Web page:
Scott Walker Victory Signals Tough Road Ahead for Barack Obama, Democrats
The outcome of the recall election means Republicans will only intensify focus on Wisconsin
June 6, 2012
Scott Walker was projected to win, but not win this big. His 7-point victory (53 percent to 46 percent) in Wisconsin's recall election last night suggests a serious challenge for President Barack Obama and the Democrats come November.
This is a big triumph for Walker, the Republicans, and Romney. And they know it. Romney has every reason to crow as he did on Twitter last night—"Tonight's results will echo beyond the borders of Wisconsin," he tweeted.
Winning by 7 points and defying the early rounds of exit polls that showed it was tied or plus-4 is a clear improvement from 2010 for the Republicans. It is an unquestioned victory and will most certainly embolden Republicans going forward to do collective bargaining reform.
The Wisconsin result is also a major setback for the Democrats and labor. As Tom Barrett said in his concession speech, the Democrats must "remain engaged," but there is no doubt that last night's result poses a serious challenge to them going forward in Wisconsin and on the national stage.
Although he has remained quiet, the results from last night are a clear warning to President Obama, both for the national results and for the state of Wisconsin.
It is clear now that the initial wave of the exit poll showing Obama with an 11-point lead is almost certainly an exaggeration. Indeed, the weighted numbers showed his margin coming down to 7 points. In that the exit poll for the gubernatorial race underestimated Walker's margin of victory between 5 and 9 points, so too, I would suggest, there was a similar exaggeration in the presidential race.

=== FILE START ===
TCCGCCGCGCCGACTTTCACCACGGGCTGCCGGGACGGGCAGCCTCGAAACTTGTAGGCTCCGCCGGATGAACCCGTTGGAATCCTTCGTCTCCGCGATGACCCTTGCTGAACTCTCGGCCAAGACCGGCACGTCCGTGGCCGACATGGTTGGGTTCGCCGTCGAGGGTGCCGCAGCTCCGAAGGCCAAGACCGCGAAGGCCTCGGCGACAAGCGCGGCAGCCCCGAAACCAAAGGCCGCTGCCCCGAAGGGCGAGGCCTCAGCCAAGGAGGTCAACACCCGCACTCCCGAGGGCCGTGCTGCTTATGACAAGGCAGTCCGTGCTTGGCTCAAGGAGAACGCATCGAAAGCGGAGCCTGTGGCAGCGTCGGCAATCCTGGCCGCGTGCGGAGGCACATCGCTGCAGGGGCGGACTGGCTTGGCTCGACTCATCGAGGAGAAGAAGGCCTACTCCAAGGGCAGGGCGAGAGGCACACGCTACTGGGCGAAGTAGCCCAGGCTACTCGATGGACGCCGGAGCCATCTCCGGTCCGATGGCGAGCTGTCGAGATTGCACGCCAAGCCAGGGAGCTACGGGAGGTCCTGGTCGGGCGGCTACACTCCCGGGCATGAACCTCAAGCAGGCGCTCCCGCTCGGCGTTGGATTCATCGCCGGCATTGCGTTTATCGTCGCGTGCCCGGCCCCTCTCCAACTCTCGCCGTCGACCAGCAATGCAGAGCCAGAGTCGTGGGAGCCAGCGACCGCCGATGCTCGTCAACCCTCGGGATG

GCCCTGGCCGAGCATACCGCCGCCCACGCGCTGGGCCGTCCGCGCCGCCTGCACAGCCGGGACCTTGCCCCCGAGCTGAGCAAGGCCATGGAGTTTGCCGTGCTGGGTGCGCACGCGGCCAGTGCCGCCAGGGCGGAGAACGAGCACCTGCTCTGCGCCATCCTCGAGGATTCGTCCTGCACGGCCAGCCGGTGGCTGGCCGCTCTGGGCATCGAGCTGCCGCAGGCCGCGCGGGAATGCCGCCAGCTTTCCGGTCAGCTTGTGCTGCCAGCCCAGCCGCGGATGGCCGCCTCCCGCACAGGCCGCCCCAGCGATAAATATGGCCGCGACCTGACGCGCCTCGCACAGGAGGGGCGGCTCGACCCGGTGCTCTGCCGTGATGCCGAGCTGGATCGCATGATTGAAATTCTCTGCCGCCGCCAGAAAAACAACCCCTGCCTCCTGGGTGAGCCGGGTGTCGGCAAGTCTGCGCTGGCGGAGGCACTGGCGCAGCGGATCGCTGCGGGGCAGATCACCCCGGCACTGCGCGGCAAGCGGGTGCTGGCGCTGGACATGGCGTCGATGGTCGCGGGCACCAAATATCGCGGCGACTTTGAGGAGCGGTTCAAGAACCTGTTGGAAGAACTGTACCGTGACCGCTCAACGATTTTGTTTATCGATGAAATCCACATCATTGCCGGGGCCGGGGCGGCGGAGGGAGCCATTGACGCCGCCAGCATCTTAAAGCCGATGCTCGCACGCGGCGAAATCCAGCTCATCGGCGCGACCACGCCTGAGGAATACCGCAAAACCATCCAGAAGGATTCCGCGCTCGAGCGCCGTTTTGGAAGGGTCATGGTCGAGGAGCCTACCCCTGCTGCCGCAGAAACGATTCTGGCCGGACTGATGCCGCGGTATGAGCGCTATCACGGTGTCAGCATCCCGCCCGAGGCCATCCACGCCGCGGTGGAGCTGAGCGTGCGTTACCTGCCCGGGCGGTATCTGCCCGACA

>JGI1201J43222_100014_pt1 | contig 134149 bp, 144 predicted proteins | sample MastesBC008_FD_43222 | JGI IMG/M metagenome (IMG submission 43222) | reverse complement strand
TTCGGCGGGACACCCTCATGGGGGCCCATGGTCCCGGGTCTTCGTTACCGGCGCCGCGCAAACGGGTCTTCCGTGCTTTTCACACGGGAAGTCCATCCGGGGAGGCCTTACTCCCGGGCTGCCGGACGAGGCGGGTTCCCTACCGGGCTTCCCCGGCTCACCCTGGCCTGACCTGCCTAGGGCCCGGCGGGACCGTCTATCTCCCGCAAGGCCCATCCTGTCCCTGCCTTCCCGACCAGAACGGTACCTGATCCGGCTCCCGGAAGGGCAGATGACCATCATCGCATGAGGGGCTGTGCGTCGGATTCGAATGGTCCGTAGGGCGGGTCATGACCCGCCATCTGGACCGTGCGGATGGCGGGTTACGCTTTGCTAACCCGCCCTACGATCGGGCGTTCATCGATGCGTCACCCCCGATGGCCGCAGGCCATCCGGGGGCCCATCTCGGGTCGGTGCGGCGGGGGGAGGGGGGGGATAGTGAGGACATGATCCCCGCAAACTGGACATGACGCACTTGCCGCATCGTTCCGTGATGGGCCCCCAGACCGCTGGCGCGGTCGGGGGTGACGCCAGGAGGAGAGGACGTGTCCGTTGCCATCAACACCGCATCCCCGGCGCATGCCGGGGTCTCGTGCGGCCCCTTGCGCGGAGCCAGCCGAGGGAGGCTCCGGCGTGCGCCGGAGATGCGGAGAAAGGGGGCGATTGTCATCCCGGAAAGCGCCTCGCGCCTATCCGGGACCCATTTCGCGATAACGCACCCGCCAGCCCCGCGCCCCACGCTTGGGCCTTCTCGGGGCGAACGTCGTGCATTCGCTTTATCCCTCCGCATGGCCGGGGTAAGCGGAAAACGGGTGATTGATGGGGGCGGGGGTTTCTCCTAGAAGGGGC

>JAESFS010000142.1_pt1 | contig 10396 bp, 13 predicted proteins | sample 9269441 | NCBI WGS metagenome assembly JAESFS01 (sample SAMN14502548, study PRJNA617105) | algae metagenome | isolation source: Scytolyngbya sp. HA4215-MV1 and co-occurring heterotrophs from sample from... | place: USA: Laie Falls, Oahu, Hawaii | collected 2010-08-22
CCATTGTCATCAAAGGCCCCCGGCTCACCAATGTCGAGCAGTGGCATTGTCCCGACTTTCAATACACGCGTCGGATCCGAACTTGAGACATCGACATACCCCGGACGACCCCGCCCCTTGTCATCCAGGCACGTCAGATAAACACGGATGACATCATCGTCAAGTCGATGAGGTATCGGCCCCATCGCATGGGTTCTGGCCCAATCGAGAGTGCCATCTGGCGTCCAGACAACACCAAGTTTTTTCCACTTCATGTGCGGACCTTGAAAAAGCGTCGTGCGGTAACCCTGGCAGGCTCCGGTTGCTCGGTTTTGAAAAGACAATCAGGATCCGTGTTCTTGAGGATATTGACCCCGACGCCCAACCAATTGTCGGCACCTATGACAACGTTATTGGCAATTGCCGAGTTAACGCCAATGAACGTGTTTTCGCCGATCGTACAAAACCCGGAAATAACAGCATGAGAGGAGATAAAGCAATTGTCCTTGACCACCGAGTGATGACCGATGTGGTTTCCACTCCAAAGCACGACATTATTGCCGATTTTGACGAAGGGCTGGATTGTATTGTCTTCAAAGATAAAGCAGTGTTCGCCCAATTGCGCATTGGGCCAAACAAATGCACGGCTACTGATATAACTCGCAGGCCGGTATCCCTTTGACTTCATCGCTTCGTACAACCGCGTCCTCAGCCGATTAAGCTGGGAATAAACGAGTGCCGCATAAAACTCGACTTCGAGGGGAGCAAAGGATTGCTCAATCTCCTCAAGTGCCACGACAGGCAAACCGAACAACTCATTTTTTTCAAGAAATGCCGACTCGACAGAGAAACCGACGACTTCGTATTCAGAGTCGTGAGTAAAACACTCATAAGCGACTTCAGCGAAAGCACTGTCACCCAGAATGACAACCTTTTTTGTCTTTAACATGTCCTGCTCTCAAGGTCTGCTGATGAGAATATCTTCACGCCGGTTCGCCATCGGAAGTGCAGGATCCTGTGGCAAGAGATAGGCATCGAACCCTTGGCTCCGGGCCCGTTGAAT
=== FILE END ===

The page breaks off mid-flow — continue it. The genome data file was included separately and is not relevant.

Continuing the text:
If we then assume, for the sake of argument, that the exit polls similarly exaggerated Obama's lead over Romney, Obama's initial 11-point lead that the exit polls showed would drop to between 2 and 6 points. This would then put Obama's actual lead in Wisconsin in line with the Real Clear Politics average of about 5 for Wisconsin.
Extrapolating nationally from these trends, it is probably a safe conclusion to say that, if anything, the Wisconsin election demonstrates that the national vote between Romney and Obama is very close to the statistical tie many of the polls are now showing. The race remains wide open.
So what are the operative conclusions from last night's election? The Republican Party will be emboldened. Labor and the Democrats will recognize that they need to redouble their efforts to remain competitive in November. The Democrats need more than a ground game—they need a message. A message they don't have as of yet.
Finally, with Scott Walker having vastly outspent Tom Barrett and the Democrats, the power of Republican super PAC money in November cannot be overestimated. Expect the Republicans to contest Wisconsin vigorously now and in the fall.